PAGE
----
For those readers who can't help but make sure the author didn't miss the formalities and social niceties of a true ghost story, let's take a look at those elements of quality spook fiction that point to Susan Hill's well crafted tale. The things I like best in a ghost story and which are found in many of the more successful ectoplasmic tales on offer are listed below with an example of that found in the book.

Atmosphere: Nothing is more ominous than silence. In The Woman in Black, we have the citizenry of Crithin Gifford who are on one hand friendly, open and hospitable to a fault. However, on the subject of the late Alice Dablow and her home, Eel Marsh House, they become more silent than the blackest night and close ranks. There's no prying their lips open on the subject. Arthur Kipps is kept an outsider in this way.

Weather: Rain, fog, mist, ominous clouds are weather elements which work well to set tone and mood for the story. The unpredictable mists which appear and obscure reality are well used by Hill in the tale of tragic loss. The wild storm in one of the scenes which crops up and shakes the mansion to its very foundations stokes the fire of fear in the reader. Remember, " ... 'twas a dark and stormy night ...."

Specific Time and Date: Though the reader is provided with the month and day in places, we are never given an exact year. That's not a problem because of the clues the author slips in from time to time which help one to have a temporal bearing on the story. One such nibble is the fact that the story is set in England after the invention of the car and before the cessation of the use of the horse and buggy. The bicycle has also been invented.

Induced Fear and Suspense: This is a no-brainer. However, the most scary of moments in goose-flesh barding are those when the tension is understated. "... I had the impression of someone who had just that very second before gone past me ...." How scary is that? Understated as it is, it is darn unnerving. [Quote from The Woman in Black, page 126, Vintage Books 1983.]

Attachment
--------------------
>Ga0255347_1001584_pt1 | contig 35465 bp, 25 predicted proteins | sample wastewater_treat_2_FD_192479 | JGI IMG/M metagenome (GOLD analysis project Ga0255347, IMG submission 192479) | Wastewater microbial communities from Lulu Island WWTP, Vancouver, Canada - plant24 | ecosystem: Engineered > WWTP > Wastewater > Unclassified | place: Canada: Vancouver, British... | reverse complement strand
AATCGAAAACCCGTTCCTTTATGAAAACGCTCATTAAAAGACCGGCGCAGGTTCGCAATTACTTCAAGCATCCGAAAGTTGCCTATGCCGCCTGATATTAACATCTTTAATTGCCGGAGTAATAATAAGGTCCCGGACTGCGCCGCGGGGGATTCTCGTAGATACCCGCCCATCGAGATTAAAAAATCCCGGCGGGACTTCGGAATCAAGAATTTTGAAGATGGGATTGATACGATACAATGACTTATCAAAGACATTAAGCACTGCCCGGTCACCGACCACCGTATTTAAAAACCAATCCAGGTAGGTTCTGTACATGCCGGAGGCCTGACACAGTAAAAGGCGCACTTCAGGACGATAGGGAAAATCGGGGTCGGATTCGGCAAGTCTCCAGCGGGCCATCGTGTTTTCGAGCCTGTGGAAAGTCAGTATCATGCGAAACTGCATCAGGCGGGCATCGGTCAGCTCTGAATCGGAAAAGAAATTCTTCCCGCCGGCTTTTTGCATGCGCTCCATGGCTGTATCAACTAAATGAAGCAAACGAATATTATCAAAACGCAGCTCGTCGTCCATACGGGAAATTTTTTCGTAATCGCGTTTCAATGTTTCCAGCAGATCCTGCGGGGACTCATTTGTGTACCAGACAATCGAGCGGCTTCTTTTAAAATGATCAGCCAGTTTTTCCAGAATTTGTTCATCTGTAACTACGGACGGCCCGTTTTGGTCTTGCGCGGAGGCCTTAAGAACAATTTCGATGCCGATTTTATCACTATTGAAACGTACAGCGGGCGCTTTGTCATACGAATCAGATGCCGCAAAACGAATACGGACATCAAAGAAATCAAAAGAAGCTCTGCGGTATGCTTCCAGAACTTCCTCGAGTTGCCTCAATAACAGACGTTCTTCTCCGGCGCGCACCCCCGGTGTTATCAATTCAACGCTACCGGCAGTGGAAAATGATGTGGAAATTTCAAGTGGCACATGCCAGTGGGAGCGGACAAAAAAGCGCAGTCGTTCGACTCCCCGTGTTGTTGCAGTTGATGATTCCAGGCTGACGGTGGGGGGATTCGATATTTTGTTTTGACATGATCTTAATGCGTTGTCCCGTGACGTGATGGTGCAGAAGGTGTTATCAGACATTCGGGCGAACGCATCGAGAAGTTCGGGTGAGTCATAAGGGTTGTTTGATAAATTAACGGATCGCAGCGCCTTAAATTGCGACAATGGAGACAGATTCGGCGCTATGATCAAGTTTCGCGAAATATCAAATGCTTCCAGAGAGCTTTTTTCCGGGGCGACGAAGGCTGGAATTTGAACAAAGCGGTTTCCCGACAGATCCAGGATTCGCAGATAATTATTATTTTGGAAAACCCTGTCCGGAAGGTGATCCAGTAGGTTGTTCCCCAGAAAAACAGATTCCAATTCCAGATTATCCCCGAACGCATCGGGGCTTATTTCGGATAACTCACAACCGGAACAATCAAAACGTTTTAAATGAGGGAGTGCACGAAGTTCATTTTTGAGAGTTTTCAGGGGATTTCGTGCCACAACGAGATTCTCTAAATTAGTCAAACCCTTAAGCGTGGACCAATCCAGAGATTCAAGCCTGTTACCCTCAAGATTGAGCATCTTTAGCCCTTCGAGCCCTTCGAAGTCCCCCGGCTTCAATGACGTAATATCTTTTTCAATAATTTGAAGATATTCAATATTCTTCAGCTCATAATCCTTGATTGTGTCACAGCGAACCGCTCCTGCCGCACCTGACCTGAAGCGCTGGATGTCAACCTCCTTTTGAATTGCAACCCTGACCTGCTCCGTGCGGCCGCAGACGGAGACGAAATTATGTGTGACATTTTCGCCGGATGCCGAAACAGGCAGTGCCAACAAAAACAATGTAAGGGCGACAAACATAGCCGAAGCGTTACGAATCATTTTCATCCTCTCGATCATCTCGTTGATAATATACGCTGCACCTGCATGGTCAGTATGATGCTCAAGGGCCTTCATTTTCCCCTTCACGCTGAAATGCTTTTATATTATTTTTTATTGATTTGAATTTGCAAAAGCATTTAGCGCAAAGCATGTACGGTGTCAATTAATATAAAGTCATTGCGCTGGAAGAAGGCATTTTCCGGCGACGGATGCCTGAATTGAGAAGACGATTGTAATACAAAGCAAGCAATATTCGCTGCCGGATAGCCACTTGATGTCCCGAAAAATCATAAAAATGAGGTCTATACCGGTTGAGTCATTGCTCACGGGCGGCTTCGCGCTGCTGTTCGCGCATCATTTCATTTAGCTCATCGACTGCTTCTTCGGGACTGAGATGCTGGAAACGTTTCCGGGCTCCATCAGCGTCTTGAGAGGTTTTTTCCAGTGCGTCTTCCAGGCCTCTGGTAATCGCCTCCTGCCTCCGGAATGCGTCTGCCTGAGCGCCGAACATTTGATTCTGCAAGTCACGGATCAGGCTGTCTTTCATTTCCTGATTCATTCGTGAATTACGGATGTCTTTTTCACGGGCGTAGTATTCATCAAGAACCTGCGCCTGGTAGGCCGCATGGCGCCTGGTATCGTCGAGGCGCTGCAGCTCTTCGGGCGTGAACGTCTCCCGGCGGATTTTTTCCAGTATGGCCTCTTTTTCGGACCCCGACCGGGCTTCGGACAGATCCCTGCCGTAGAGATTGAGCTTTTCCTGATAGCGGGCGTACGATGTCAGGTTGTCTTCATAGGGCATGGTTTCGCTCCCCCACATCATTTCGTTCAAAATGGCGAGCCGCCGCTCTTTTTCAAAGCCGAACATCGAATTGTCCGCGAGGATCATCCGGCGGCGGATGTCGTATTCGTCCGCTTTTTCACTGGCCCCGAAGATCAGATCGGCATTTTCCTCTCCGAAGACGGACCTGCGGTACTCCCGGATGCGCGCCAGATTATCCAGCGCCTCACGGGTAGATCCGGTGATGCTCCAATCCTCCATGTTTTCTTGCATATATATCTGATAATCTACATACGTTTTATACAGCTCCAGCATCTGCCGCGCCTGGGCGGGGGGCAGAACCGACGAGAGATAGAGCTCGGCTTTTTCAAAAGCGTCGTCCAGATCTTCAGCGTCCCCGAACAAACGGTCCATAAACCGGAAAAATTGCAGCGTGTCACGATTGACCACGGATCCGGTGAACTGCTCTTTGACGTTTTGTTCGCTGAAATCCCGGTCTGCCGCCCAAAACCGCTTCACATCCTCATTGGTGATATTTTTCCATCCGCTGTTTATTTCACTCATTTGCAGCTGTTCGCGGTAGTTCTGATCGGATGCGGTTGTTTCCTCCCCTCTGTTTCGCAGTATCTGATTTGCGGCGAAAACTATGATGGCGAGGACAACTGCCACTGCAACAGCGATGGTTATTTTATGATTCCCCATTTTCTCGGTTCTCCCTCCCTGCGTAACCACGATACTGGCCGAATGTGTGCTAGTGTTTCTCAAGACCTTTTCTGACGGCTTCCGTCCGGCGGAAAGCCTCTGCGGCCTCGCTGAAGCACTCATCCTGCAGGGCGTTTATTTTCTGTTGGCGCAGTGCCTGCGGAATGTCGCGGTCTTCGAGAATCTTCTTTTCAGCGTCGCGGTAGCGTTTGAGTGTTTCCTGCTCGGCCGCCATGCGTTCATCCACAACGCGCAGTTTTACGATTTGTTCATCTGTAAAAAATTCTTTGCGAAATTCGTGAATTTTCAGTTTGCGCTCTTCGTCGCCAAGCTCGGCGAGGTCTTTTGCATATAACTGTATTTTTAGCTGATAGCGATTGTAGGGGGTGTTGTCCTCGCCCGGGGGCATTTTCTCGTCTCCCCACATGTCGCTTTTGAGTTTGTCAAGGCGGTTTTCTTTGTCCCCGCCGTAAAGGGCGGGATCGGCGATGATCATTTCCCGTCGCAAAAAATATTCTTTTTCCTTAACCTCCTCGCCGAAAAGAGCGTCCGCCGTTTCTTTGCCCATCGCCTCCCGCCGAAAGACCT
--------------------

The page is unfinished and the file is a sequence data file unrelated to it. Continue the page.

A Hint of Mystery: It's never a bad thing to keep the reader guessing. Keep the reader wanting to know the backstory. Dole it out judiciously and always make it clear there's still a bit more as the reader journeys through the mist which is your story. The appearance of the woman early on in the story does just that.

Surprise: I like to call this the boo factor. This occurred for me in the book when Arthur Kipps makes his final visit to the nursery. The sight that met his eyes said, "BOO!" loud and clear.

Gothic Tone: Shadowy grave yards and old places of worship set a pretty Gothic atmosphere. Throw in near-darkness which falls during the daytime hours and a pervading undercurrent of fear and sadness, and you've got Gothic in spades. The sightings of the woman are usually in the graveyard withing sight of a church. When they aren't something ghastly is afoot.

Death: I suppose one could write about a person who though living takes on the characteristics of a shade. Typically, ghosts assume the role by stepping over death's threshold. Even with the first sighting of Jennet Humfrye, there was always the touch of death about her.

Did you notice I mentioned nothing of horror or horrific deeds? Blood and gore don't make the ghost story. Subtlety, finesse, and clever revelation do. I can most certainly say, with no deliberation, I'll not look at a rocking chair the same way again.

I discuss setting a spooking scene further on Jaquo.

Film Clip from the Movie

Woman in Black ~ DVD

The Woman in Black

For visitors to this article who don't do paperback, kindle or dvd's, there's a version available for Nook. This film clip sold me on the movie, which I have yet to see.

And, Yup! There's a Movie.

It's my habit to Google a book I'm about to read. Lay a bit of foundation and get a feel for what I'm getting into. I was pleased to learn about the performance history of the book. The sweetest surprise, of course, was to learn that Daniel Radcliffe was in the role of the main character in a new movie. Daniel Radcliffe has my vote. Any actor pull off the role of Alan Strang has enough moxie to do well as an actor.

What a good writer has to drive a good ghost story, the movie industry has in spades to do even better with visual effects, sound and clever staging.Though I've not seen the movie, the clips are enough of a warning to not watch them at night over a bowl of popcorn. At least for me. I like my ectoplasmic encounters to be rather impotent when I'm the viewer.

The Players

  • Arthur Kipps ~ The main character.
  • Mr. Bentley ~ Arthur Kipps' boss.
  • Esme Kipps ~ Arthur's second wife.
  • Oliver Ainley ~ Esme's eldest son.
  • Will Ainley ~ Oliver's younger brother.
  • Edmund Ainley ~ The youngest of the Ainley brothers.
  • Isobel Pearce ~ Esme's only daughter.
  • Aubrey Pearce ~ Isobel's husband.
  • Alice Drablow ~ The last resident of Eel Marsh House.
  • Tomes ~ Mr. Bentley's clerk.
  • Samuel Daily ~ Arthur's new found friend and savior.
  • Mr. Jerome ~ Mr. Bentley's Crythin Gifford contact.
  • Jennet Humfrye ~ Alice Drablow's sister.
  • Stella ~ Kipps' first wife.

© 2014 Tanya Jones